Swimming is heroic. This is an opinion I have held since reading Charles Sprawson’s book ‘Haunts of the Black Masseur: The Swimmer as Hero’, which makes the case for this view very well. Appropriately enough, the book was recommended to me by a Hungarian man I met in the pool at the Vancouver Aquatic Centre in 2005. (Vancouver has some gorgeous pools. My favourite is the Kitsilano beachfront lido – in fact, this might be my favourite place in the world – but the lido at Second Narrows is very pleasant too). I remember the Hungarian at the Aquatic Centre giving me some pointers on my freestyle and then proceeding to recommend Sprawson’s book. It was a good recommendation. Sprawson’s cultural history of swimming is full of fascinating little vignettes about all things natational; as well as detailing great swimmers in history, literature and art.
Indeed, I have thought about my own swimming in a slightly different way since reading Haunts of the Black Masseur. It’s one of those books that stays with you, subtly but persistently adjusting your world view. As a youth I was a mediocre club level swimmer. I went to galas and competed, after a fashion, with other kids. One or two of the other club members, who were far better swimmers than me incidentally, have gone on to achieve pretty heroic things in pools around the world. But I only really started enjoying swimming in my mid-twenties, and only then in a very leisurely way. Recently, my swimming has been fairly solitary. My membership of a club near where I live lapsed a few years ago and was never renewed. Currently I swim, usually alone, after-hours in the pool at the school where I teach. The water is pleasingly chilly and it is a small luxury after a day’s work to have a whole pool entirely to yourself. Like reading, swimming is a solitary pleasure, and like reading it feels restorative, improving. One feels a little wiser after reading a good book, and chlorine-scrubbed and smugly wholesome after a good swim.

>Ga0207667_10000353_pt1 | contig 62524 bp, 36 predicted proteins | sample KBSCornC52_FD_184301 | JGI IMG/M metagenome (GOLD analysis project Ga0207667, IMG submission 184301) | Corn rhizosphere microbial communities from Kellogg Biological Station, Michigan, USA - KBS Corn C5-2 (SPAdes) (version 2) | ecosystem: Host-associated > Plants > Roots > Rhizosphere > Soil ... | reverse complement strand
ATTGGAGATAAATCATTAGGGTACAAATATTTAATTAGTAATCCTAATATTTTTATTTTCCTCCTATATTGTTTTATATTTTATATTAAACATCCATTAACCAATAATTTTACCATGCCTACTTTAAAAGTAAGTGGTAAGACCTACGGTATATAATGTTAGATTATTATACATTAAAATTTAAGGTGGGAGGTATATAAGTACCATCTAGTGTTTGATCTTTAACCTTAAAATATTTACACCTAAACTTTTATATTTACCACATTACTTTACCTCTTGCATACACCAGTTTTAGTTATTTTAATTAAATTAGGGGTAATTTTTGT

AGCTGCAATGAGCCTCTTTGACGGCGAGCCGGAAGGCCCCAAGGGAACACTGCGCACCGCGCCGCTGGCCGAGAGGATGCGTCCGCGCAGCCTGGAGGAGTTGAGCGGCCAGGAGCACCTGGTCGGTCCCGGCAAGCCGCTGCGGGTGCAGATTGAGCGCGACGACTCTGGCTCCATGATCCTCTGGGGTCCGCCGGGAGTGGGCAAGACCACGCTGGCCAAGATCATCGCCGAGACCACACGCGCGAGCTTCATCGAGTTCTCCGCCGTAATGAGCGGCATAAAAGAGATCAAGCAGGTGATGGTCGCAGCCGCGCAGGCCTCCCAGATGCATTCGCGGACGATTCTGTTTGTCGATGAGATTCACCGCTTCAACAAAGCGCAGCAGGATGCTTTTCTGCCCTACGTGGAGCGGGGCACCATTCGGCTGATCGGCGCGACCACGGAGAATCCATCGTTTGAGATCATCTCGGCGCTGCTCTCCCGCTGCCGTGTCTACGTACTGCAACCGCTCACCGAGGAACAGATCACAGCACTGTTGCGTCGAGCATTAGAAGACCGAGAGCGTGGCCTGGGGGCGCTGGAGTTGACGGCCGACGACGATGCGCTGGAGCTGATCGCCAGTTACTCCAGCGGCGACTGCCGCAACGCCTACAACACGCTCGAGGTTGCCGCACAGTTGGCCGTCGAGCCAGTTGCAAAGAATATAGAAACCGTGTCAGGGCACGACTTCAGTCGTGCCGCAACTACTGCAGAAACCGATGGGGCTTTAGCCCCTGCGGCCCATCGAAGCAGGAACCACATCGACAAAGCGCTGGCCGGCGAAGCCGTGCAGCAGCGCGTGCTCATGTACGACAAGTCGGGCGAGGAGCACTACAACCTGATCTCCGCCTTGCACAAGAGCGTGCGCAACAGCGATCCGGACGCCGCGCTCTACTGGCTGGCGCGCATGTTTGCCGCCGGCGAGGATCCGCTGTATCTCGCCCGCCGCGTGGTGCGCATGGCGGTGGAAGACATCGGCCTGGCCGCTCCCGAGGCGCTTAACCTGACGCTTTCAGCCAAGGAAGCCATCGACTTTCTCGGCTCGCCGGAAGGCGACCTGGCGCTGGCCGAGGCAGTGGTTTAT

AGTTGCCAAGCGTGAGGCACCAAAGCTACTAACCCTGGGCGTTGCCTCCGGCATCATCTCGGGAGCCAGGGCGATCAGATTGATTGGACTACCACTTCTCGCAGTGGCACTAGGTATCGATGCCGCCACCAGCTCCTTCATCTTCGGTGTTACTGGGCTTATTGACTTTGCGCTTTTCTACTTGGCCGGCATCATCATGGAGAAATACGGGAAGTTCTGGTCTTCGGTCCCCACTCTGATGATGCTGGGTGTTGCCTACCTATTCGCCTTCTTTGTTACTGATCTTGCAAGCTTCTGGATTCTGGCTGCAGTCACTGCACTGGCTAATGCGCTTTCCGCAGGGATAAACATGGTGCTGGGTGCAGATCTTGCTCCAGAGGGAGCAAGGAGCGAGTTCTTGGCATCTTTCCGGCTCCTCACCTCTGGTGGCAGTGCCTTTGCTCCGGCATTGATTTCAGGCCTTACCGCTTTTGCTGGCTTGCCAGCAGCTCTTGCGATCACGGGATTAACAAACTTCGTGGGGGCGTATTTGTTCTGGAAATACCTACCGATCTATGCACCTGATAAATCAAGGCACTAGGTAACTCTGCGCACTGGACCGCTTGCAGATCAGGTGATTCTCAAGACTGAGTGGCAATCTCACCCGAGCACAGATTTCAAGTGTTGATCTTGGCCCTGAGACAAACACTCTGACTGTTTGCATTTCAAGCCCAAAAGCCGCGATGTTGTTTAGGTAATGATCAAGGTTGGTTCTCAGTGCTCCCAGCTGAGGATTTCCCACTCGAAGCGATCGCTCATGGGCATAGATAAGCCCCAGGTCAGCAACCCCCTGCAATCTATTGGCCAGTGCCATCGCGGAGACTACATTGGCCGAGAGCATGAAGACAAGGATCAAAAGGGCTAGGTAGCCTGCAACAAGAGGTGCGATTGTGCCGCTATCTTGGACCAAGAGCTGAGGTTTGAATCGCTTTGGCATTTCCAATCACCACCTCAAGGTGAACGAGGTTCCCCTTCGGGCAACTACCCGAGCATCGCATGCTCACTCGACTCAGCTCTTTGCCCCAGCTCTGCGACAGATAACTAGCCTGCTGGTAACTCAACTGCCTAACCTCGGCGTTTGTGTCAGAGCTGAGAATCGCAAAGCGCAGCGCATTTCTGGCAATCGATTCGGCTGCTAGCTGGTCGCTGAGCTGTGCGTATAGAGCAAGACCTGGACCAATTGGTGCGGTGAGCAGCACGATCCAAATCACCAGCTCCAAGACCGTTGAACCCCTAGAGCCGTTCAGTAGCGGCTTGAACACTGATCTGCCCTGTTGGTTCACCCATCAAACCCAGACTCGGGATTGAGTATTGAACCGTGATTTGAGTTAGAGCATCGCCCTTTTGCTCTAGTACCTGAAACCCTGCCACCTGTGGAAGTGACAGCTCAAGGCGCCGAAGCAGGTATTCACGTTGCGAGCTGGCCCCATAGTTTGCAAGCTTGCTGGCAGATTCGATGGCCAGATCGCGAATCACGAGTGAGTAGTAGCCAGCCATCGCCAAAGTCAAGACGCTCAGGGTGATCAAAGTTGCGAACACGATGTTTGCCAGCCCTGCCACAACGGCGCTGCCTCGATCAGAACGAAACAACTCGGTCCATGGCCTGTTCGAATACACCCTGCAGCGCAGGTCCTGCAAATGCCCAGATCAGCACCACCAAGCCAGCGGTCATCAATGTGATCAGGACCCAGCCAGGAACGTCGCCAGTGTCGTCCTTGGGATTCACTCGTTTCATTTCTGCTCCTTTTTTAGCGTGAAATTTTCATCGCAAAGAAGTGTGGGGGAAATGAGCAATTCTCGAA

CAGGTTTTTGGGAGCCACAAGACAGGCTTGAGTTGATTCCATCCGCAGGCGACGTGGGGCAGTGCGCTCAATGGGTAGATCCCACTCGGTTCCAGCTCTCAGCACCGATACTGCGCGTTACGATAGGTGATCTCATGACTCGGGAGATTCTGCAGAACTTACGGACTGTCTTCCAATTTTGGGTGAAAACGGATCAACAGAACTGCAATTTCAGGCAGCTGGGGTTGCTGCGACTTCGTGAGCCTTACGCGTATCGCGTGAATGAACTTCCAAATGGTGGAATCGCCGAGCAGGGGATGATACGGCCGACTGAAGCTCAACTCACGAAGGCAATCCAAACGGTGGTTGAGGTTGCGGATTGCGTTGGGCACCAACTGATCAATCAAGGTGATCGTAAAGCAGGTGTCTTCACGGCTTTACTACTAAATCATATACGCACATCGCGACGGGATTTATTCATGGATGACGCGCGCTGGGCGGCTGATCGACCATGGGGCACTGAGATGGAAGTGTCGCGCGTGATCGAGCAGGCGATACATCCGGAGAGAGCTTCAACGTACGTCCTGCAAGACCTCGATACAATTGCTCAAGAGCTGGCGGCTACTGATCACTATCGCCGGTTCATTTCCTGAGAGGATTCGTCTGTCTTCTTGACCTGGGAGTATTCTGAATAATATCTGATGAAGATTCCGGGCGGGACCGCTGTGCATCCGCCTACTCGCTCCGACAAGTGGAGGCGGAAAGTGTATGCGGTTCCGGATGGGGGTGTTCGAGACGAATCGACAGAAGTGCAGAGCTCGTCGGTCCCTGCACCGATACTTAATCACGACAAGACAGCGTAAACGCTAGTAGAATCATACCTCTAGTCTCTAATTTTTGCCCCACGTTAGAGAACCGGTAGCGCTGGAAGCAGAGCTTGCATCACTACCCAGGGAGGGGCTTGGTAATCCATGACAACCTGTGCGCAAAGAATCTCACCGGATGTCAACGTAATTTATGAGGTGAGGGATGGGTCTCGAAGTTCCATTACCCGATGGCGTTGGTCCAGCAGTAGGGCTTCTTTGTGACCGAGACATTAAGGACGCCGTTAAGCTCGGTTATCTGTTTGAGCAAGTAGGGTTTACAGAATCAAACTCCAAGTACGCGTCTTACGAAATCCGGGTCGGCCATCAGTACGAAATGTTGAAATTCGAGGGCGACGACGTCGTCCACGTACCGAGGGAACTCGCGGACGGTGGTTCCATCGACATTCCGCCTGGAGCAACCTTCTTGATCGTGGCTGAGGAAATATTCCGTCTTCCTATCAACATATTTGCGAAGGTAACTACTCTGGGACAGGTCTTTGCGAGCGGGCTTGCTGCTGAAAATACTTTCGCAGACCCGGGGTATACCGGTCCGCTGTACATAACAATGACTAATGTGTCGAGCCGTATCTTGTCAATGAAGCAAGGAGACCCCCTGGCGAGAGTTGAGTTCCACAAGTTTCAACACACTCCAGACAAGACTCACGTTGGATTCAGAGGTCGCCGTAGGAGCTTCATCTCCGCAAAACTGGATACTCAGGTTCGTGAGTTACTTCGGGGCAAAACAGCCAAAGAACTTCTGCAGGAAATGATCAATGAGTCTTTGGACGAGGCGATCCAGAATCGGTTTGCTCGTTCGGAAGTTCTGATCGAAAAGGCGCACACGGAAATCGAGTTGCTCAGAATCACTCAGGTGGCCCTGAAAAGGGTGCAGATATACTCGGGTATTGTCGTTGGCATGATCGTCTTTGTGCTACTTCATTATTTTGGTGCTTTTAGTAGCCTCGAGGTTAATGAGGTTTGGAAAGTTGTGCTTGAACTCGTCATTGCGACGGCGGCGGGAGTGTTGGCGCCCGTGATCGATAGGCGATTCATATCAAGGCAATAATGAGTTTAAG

I think the solitude of swimming is what keeps us coming back. In the water you are sensorily deprived and held in an unstimulated suspension. Your smart phone is of no use here. You are literally out of your element and often out of your depth. For me, this isolation is something that can’t be found elsewhere in a busily connected, city-dwelling life. This feeling, and the thrill attached to it, is magnified when swimming in open water, when the black depths recede beneath you, inhabited by things far more adept at moving within them than you are.
In the Mediterranean off the Costa Brava this summer, I was swimming along quite happily when a large jellyfish pulsed in the water just under me. It is something I have seen in that particular spot before, but it never fails to frighten; a reminder that we should tread carefully in places where we don’t belong, and that treading water can, at times, be fraught with danger.